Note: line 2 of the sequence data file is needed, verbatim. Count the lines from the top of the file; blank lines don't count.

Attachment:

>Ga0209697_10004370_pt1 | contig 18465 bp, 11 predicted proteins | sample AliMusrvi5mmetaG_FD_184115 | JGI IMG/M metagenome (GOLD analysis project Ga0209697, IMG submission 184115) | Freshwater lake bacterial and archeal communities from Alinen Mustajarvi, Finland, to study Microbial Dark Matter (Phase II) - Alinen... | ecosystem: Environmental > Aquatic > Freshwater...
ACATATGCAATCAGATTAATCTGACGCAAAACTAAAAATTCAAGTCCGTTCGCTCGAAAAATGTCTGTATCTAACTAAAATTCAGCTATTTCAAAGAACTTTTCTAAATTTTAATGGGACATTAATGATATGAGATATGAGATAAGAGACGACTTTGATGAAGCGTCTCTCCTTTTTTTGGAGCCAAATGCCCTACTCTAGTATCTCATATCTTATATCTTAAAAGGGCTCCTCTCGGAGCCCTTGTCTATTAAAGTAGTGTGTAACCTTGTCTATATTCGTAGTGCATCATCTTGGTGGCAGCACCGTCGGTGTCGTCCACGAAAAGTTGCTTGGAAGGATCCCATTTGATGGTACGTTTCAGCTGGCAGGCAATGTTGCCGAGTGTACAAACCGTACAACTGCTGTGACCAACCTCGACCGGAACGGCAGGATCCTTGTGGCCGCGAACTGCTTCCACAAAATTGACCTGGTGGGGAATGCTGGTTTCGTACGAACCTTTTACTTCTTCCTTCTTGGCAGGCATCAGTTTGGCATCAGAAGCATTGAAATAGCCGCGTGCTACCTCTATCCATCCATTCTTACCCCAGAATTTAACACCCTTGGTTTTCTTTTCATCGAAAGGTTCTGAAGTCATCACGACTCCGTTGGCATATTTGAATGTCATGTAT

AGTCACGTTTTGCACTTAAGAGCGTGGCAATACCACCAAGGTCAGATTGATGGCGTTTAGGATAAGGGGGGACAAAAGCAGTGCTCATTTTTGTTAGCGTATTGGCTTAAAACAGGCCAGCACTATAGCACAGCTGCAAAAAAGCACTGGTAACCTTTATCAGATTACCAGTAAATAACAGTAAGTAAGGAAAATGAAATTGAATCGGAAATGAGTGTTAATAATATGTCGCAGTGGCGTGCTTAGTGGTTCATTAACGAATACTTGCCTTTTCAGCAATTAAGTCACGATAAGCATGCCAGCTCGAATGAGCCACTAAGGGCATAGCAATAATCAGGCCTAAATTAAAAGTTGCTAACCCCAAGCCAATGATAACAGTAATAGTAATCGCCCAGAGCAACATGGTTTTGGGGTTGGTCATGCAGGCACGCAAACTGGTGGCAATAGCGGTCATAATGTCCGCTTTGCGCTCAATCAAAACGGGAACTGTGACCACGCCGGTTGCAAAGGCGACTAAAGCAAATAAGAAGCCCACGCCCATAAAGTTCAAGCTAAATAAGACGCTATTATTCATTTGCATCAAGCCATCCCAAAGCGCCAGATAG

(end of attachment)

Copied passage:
ACATATGCAATCAGATTAATCTGACGCAAAACTAAAAATTCAAGTCCGTTCGCTCGAAAAATGTCTGTATCTAACTAAAATTCAGCTATTTCAAAGAACTTTTCTAAATTTTAATGGGACATTAATGATATGAGATATGAGATAAGAGACGACTTTGATGAAGCGTCTCTCCTTTTTTTGGAGCCAAATGCCCTACTCTAGTATCTCATATCTTATATCTTAAAAGGGCTCCTCTCGGAGCCCTTGTCTATTAAAGTAGTGTGTAACCTTGTCTATATTCGTAGTGCATCATCTTGGTGGCAGCACCGTCGGTGTCGTCCACGAAAAGTTGCTTGGAAGGATCCCATTTGATGGTACGTTTCAGCTGGCAGGCAATGTTGCCGAGTGTACAAACCGTACAACTGCTGTGACCAACCTCGACCGGAACGGCAGGATCCTTGTGGCCGCGAACTGCTTCCACAAAATTGACCTGGTGGGGAATGCTGGTTTCGTACGAACCTTTTACTTCTTCCTTCTTGGCAGGCATCAGTTTGGCATCAGAAGCATTGAAATAGCCGCGTGCTACCTCTATCCATCCATTCTTACCCCAGAATTTAACACCCTTGGTTTTCTTTTCATCGAAAGGTTCTGAAGTCATCACGACTCCGTTGGCATATTTGAATGTCATGTAT